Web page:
Impacts from the COVID-19 pandemic have led some manufacturers to reduce costs by changing production methods, designs or machinery or reducing the number of employees on payroll. While these strategies may reduce costs and help their business survive, they may also result in lower quality goods. In the worst case, however, these poor quality goods may cancel out or even outweigh a manufacturer's cost savings if the products are deemed to be unsafe for consumers under Thailand's Product Liability Act (officially the Liability for Damages Arising from Unsafe Products Act).
The Product Liability Act has been in force for 14 years. However, there have been few landmark Supreme Court decisions related to it as most cases are settled before the final judgment. Consequently, most business owners have limited knowledge of the precedent cases and are unsure about what actions they can take to manage and mitigate the risk of being found liable for claims of damages due to an unsafe product.
The Product Liability Act identifies several types of entrepreneurs and business operators (individuals and entities) as “potentially liable parties” (PLPs) who may be penalised under the law:
- Manufacturers or hirers
- Sellers of goods for which the manufacturer, hirer or importer cannot be identified;
- Any other party who uses the name, trade name, trademark or statements of the alleged unsafe products or acts in a manner that causes them to be seen as a manufacturer, hirer or importer
The Product Liability Act defines a “product” as any kind of movable property that has been manufactured or imported for sale—including agricultural products and electricity, but excluding those ruled out by ministerial regulations. Therefore, real estate and services are excluded from the Product Liability Act. However, real estate buyers are protected by the Civil and Commercial Code and by the Consumer Protection Act as well in some circumstances.
In addition, the Product Liability Act defines an “unsafe product” as any product that causes or may cause damage or injury due to a manufacturing defect, design defect or lack of clear warning, instructions or other information about usage, maintenance or preservation of the product. If an unsafe product causes damage or injury to the consumer who purchased it, regardless of whether the damage was caused intentionally or negligently, every PLP will be jointly liable for the damages sustained by the consumer, with few exceptions.
Under the Product Liability Act, aggrieved parties only need to prove that they suffered damage or injury from the PLP’s product and that they had used and maintained the product properly. The aggrieved party does not need to prove which PLP caused the damage or injury.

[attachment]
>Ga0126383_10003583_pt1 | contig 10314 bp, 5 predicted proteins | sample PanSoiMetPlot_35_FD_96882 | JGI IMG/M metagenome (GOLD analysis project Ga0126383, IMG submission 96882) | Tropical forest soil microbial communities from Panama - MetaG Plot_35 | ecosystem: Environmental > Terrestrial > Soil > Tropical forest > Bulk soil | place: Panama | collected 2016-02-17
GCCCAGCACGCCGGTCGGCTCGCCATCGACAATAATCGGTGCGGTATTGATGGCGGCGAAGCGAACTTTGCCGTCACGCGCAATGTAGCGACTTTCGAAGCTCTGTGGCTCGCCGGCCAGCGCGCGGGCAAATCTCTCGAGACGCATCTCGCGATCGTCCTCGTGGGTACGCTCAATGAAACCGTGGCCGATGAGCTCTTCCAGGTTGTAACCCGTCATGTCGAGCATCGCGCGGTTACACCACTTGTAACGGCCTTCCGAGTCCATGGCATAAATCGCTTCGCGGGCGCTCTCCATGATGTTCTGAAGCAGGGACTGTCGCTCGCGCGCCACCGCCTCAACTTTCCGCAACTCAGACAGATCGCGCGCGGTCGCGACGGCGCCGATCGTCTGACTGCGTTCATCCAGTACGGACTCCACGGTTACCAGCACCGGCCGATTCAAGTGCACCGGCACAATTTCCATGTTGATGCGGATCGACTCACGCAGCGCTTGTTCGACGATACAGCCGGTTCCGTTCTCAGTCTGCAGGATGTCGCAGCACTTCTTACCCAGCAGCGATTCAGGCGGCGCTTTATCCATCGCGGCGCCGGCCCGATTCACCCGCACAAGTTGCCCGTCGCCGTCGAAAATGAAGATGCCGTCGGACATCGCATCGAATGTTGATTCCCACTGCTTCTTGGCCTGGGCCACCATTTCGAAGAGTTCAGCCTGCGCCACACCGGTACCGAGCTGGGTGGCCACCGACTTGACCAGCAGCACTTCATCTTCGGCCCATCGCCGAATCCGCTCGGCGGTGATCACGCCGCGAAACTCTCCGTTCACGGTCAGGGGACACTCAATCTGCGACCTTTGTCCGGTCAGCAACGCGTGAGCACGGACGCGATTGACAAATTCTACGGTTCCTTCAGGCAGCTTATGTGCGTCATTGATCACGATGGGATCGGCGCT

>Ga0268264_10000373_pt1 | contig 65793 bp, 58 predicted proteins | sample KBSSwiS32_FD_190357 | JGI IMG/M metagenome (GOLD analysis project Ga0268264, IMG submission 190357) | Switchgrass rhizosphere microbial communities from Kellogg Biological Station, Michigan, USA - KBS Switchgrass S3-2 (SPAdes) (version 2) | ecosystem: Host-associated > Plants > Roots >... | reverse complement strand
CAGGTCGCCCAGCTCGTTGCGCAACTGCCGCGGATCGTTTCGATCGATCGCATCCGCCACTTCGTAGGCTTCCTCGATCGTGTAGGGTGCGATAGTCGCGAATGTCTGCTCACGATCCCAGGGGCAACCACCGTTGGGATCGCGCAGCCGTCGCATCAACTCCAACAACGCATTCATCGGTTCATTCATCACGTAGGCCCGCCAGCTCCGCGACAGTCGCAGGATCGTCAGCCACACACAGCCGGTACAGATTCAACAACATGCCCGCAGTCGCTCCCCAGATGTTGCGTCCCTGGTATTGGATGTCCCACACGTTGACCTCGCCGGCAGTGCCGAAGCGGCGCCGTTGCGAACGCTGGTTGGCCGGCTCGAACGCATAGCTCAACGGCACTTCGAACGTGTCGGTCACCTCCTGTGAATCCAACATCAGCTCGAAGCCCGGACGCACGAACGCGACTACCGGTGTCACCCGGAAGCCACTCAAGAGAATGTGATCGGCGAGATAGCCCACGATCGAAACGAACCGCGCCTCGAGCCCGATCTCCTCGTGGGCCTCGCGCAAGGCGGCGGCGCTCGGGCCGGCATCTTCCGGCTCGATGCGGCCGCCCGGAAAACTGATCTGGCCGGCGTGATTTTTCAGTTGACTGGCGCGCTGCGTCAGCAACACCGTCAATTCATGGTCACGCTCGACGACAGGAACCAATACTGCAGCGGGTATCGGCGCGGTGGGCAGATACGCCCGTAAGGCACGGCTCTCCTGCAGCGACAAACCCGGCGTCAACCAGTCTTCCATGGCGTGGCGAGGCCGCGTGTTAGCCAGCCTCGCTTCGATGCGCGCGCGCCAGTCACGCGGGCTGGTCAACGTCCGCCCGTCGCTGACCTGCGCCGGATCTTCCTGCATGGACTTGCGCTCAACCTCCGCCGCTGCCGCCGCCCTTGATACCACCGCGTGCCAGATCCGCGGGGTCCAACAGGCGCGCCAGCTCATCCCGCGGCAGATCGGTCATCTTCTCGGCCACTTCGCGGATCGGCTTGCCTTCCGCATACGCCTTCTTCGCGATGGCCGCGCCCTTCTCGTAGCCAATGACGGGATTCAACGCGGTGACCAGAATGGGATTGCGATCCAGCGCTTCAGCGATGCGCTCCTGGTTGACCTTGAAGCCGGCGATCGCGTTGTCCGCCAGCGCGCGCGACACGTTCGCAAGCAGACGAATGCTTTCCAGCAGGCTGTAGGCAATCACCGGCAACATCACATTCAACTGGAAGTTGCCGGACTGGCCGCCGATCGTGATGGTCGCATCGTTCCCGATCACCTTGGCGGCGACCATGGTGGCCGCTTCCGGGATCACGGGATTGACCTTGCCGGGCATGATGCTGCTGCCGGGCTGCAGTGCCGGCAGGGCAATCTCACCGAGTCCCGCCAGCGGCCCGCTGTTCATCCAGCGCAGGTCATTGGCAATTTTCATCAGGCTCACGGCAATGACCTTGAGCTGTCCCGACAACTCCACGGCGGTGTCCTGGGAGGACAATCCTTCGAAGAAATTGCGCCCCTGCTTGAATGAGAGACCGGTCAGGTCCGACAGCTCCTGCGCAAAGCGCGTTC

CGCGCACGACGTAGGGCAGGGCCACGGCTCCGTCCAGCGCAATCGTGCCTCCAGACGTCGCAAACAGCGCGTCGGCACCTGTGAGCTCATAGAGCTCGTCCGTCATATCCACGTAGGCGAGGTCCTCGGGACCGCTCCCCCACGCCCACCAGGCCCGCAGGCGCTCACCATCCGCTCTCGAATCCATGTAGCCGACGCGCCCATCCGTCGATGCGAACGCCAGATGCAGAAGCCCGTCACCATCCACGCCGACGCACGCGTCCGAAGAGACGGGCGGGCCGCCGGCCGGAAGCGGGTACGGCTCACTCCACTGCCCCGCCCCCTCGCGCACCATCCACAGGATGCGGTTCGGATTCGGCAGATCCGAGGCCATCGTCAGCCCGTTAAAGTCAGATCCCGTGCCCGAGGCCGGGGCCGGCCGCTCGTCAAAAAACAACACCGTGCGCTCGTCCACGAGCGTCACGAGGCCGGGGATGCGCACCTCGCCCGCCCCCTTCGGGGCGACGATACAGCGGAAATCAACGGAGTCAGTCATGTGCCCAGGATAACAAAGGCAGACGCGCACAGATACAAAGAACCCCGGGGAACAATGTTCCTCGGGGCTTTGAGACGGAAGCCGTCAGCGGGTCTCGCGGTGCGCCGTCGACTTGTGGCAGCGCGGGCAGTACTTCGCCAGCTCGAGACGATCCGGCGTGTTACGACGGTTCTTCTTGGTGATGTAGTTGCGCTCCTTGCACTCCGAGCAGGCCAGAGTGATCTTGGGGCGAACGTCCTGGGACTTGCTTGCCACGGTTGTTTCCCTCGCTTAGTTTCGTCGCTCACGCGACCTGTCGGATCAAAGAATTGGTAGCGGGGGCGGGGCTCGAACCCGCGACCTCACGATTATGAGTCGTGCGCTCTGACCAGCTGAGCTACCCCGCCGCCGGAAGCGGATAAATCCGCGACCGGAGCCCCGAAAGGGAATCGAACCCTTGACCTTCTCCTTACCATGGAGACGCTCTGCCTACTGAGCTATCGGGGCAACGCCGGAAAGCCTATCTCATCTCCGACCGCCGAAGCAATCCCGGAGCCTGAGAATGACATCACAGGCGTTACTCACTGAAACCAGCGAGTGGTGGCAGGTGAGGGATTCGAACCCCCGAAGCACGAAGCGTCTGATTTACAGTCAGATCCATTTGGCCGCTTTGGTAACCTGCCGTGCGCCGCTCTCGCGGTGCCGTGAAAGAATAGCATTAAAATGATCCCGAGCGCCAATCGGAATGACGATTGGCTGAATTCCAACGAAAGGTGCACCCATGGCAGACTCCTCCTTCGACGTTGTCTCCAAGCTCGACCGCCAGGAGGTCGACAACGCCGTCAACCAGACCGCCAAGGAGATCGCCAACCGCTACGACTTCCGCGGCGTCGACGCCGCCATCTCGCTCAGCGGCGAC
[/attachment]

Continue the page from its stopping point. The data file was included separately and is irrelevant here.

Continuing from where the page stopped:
In addition, PLPs cannot avoid liability by entering into an agreement with the consumer that is meant to waive or limit PLPs’ liability in advance.
However, PLPs facing claims under the Product Liability Act can avoid liability if they can prove one of the following:
- The product was not unsafe.
- The plaintiff was aware that the product was unsafe.
- The plaintiff misused the product, despite clear information and warnings.
The Product Liability Act provides two different methods through which an aggrieved party can bring a claim—either by filing a lawsuit in any court that has jurisdiction or by filing a complaint with the Consumer Protection Board. Alternatively, a foundation or association authorised by the Consumer Protection Board may file the complaint on behalf of the aggrieved consumer or party. If the foundation or association submits the complaint to the relevant court, the court fees are waived but fees ordered by the court in its final judgment are still payable.
In cases where the court determines that the aggrieved party was damaged by an unsafe product, the court will award damages. The damages are not restricted to those set out in the Civil and Commercial Code, but may include other forms of compensation that are unusual under Thai law, at the court’s discretion.
For example, the court may award damages for mental pain and suffering, as well as actual bodily harm and harm to property. If the unsafe product caused a person’s death, the court may award damages for the mental pain and suffering of the immediate family. If the PLP was aware (or should have been aware) that the product was unsafe not due to gross negligence, the court may award punitive damages of up to twice the actual damages.
The Consumer Protection Board is entitled under the Consumer Protection Act to order business operators to recall, destroy or cease selling any unsafe product if the business operator fails to comply with that law’s requirements.
In summary, the Product Liability Act functions to protect consumers from unsafe products by simplifying the procedure and reducing the burdens for consumers to bring an action. In addition, the law states the scope of liability for entities involved in the manufacture, sale and importation of products while leaving few avenues for PLPs to avoid liability. Therefore, these ‘potentially liable parties’ need to be aware of the liabilities before providing a product to consumers.
Author: Chusert Supasitthumrong (firstname.lastname@example.org) is partner and director of the dispute resolution department at Tilleke & Gibbins.
Series Editor: Christopher F. Bruton (email@example.com), Executive Director, Dataconsult Ltd. Dataconsult’s Thailand Regional Forum at Sasin provides seminars and documentation to update business on future trends in Thailand and the Mekong Region.